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Climate change and sustainable welfare: the centrality of human needs

Gough, Ian (2015) Climate change and sustainable welfare: the centrality of human needs. Cambridge Journal of Economics, 39 (5). pp. 1191-1214. ISSN 0309-166X

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Identification Number: 10.1093/cje/bev039


Since climate change threatens human well-being across the globe and into the future, we require a concept of well-being that encompasses an equivalent ambit. This article argues that only a concept of human need can do the work required. It compares need theory with three alternative approaches. Preference satisfaction theory is criticised on the grounds of subjectivity, epistemic irrationality, endogenous and adaptive preferences, the limitlessness of wants, the absence of moral evaluation and the non-specificity of future preferences. The happiness approach is found equally wanting. The main section shows how these deficiencies can be addressed by a coherent theory of need. Human needs are necessary pre-conditions to avoid serious harm and are universalisable, objective, empirically grounded, non-substitutable and satiable. They are broader than ‘material’ needs since a need for personal autonomy figures in all theoretical accounts. Whilst needs are universal, need satisfiers are most often contextual and relative to institutions and cultures. The satiability and non-substitutability of needs is critical for understanding sustainability. Finally, it is argued that human needs provide an indispensable foundation for many current ethical arguments for global and inter-generational justice in the face of threats from climate change. An appendix compares this theory with the capability approaches of Sen and Nussbaum and argues it to be more fundamental.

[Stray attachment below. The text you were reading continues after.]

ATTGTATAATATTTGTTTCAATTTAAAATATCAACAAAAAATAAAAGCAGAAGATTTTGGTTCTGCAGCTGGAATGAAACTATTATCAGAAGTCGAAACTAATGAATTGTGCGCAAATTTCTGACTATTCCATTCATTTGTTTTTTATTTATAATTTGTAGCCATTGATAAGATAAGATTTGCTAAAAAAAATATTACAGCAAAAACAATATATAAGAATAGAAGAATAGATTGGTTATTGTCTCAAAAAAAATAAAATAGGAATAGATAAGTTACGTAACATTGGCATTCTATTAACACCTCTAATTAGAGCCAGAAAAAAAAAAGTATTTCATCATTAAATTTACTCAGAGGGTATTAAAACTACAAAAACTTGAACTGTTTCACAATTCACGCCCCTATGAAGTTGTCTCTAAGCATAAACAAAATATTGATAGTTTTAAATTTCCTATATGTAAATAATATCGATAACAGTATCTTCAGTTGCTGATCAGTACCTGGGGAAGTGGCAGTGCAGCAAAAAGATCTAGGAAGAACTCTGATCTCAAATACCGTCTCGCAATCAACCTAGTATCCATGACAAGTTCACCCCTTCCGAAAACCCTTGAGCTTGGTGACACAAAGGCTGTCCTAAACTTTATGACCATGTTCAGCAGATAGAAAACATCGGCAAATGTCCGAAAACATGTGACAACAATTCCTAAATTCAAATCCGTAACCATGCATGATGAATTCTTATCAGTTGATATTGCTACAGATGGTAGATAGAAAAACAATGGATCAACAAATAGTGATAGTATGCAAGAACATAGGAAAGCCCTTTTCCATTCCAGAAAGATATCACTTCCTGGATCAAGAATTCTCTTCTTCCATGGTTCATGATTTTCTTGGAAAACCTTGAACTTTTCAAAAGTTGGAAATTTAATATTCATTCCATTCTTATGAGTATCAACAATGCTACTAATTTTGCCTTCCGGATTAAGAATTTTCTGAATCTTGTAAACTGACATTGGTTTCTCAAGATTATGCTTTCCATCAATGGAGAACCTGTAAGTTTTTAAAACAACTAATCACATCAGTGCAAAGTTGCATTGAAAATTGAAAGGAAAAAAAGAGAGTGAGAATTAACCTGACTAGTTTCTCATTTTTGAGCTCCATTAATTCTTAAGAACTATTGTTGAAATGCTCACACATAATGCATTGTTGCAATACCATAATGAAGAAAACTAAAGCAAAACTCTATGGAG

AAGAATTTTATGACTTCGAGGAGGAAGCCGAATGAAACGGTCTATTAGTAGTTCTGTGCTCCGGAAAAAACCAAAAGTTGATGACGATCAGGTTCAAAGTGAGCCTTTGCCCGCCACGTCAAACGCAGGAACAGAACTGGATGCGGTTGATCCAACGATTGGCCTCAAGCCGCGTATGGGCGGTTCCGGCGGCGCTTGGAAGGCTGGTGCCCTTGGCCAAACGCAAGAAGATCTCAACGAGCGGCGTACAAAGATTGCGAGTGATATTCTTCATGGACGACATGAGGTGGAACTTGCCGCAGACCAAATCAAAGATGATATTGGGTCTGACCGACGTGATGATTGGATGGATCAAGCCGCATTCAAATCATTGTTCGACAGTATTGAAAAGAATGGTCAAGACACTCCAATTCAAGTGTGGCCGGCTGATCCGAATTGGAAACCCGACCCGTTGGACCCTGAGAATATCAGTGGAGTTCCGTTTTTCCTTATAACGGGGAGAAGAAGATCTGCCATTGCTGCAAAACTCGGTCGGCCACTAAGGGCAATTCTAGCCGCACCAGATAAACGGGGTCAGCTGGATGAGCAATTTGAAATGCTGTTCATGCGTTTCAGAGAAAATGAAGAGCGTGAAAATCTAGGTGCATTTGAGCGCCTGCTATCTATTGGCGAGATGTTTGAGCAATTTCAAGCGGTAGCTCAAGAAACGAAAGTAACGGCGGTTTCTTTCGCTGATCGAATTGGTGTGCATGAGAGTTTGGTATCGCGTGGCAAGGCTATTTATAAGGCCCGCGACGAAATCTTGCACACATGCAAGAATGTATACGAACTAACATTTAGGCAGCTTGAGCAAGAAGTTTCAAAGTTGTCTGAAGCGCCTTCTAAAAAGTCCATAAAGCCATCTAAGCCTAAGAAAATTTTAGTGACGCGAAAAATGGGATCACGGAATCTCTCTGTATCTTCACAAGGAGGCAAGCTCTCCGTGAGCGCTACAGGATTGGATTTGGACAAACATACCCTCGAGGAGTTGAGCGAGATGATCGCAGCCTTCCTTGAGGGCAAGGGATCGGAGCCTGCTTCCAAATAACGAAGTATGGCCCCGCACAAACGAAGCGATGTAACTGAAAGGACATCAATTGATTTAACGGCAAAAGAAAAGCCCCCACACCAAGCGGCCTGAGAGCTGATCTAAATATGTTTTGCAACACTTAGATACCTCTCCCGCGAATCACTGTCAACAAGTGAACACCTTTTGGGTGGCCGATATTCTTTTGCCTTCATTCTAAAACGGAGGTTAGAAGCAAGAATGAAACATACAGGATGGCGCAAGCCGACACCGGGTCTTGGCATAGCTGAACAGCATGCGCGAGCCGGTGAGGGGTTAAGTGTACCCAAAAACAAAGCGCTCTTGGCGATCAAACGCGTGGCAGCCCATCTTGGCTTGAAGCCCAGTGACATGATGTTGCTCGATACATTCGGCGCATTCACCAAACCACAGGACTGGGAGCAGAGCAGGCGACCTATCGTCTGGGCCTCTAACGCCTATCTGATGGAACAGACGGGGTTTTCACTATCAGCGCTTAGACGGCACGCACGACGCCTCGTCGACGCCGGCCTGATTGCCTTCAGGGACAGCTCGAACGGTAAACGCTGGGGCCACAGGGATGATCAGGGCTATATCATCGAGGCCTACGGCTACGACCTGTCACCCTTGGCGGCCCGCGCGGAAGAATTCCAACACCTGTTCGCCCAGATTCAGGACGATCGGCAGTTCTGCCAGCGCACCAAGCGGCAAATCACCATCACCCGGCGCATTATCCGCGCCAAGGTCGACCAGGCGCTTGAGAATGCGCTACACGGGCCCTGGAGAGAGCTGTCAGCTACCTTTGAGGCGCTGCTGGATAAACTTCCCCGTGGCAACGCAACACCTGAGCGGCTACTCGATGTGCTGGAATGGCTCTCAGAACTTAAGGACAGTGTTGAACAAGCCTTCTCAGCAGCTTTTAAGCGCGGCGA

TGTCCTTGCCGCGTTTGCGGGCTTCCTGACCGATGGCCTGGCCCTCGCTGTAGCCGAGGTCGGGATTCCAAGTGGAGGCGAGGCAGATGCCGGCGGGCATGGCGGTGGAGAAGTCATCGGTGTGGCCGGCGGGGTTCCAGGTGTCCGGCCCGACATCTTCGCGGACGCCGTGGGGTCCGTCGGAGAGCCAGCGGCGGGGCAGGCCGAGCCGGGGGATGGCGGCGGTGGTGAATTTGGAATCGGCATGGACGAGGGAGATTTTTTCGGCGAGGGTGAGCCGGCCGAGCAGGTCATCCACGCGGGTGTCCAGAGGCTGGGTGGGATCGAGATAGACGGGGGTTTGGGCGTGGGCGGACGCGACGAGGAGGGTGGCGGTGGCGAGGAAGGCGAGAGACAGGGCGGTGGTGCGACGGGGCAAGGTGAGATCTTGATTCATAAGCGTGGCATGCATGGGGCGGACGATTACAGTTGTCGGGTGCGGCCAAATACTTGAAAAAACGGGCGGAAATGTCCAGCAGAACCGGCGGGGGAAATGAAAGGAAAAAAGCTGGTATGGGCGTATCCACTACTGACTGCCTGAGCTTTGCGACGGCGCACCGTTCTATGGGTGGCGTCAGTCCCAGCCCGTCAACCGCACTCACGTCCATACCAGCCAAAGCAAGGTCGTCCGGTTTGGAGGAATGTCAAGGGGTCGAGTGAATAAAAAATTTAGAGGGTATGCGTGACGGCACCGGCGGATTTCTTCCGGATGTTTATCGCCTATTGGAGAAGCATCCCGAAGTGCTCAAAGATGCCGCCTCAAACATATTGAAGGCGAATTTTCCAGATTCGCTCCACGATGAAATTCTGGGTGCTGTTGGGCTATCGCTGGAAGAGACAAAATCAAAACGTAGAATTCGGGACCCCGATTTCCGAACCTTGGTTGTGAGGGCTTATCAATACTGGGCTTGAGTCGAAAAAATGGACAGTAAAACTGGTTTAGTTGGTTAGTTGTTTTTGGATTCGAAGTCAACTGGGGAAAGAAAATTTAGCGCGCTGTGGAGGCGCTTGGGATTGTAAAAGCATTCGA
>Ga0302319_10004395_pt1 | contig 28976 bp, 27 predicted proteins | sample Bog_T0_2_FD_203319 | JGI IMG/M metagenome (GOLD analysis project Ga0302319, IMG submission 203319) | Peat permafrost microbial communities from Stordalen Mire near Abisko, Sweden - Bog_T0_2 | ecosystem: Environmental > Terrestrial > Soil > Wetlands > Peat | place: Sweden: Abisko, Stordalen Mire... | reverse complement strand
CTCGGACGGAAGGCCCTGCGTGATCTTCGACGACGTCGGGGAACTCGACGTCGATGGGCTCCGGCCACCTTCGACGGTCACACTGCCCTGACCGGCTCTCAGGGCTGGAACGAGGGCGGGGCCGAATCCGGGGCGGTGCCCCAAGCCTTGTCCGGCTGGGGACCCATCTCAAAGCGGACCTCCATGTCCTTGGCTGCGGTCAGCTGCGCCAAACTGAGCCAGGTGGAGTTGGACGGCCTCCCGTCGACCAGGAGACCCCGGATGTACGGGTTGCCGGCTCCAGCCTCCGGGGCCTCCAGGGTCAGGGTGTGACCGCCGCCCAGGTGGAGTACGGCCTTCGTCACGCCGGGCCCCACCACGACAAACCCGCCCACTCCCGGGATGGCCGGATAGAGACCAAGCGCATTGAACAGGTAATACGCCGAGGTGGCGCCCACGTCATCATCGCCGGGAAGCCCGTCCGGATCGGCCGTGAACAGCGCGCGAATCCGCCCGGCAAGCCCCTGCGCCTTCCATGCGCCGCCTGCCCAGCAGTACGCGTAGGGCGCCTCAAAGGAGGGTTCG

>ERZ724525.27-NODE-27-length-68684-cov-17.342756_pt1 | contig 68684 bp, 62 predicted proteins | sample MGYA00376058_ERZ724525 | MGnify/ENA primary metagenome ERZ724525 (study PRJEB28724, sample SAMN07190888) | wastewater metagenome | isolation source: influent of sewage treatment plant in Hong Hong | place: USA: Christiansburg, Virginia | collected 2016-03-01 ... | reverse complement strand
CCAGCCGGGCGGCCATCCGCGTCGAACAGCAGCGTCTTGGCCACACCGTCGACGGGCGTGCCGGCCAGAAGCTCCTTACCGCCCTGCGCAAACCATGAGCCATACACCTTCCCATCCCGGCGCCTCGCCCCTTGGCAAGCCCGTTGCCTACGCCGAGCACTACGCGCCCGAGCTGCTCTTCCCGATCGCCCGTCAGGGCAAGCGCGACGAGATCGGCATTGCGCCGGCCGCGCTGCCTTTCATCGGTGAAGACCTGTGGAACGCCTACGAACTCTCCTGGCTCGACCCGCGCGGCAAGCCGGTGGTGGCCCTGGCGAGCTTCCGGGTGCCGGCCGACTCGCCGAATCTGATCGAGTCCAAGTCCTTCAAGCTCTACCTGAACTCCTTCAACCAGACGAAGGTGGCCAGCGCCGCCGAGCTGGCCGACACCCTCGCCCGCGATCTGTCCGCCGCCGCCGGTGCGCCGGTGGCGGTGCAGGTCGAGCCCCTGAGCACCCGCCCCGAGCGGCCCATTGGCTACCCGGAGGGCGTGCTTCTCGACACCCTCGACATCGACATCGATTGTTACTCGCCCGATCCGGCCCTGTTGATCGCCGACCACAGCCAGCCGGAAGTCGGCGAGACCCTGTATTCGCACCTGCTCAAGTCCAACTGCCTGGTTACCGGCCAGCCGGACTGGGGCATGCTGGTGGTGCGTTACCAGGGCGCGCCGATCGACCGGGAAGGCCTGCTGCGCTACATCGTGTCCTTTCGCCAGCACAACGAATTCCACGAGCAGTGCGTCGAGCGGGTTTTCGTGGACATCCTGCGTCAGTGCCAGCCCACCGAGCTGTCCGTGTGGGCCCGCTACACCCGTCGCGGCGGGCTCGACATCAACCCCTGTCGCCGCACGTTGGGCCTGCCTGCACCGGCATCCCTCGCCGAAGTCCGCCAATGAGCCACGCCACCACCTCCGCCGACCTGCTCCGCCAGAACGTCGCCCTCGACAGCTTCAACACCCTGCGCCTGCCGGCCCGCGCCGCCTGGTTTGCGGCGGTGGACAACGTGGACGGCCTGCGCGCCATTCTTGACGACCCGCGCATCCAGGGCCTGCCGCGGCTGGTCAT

Item Type: Article
Official URL:
Additional Information: © 2015 The Author
Divisions: Grantham Research Institute
Centre for Analysis of Social Exclusion
Subjects: G Geography. Anthropology. Recreation > GE Environmental Sciences
H Social Sciences > H Social Sciences (General)
Date Deposited: 29 Jun 2015 09:17
Last Modified: 20 Oct 2021 02:17

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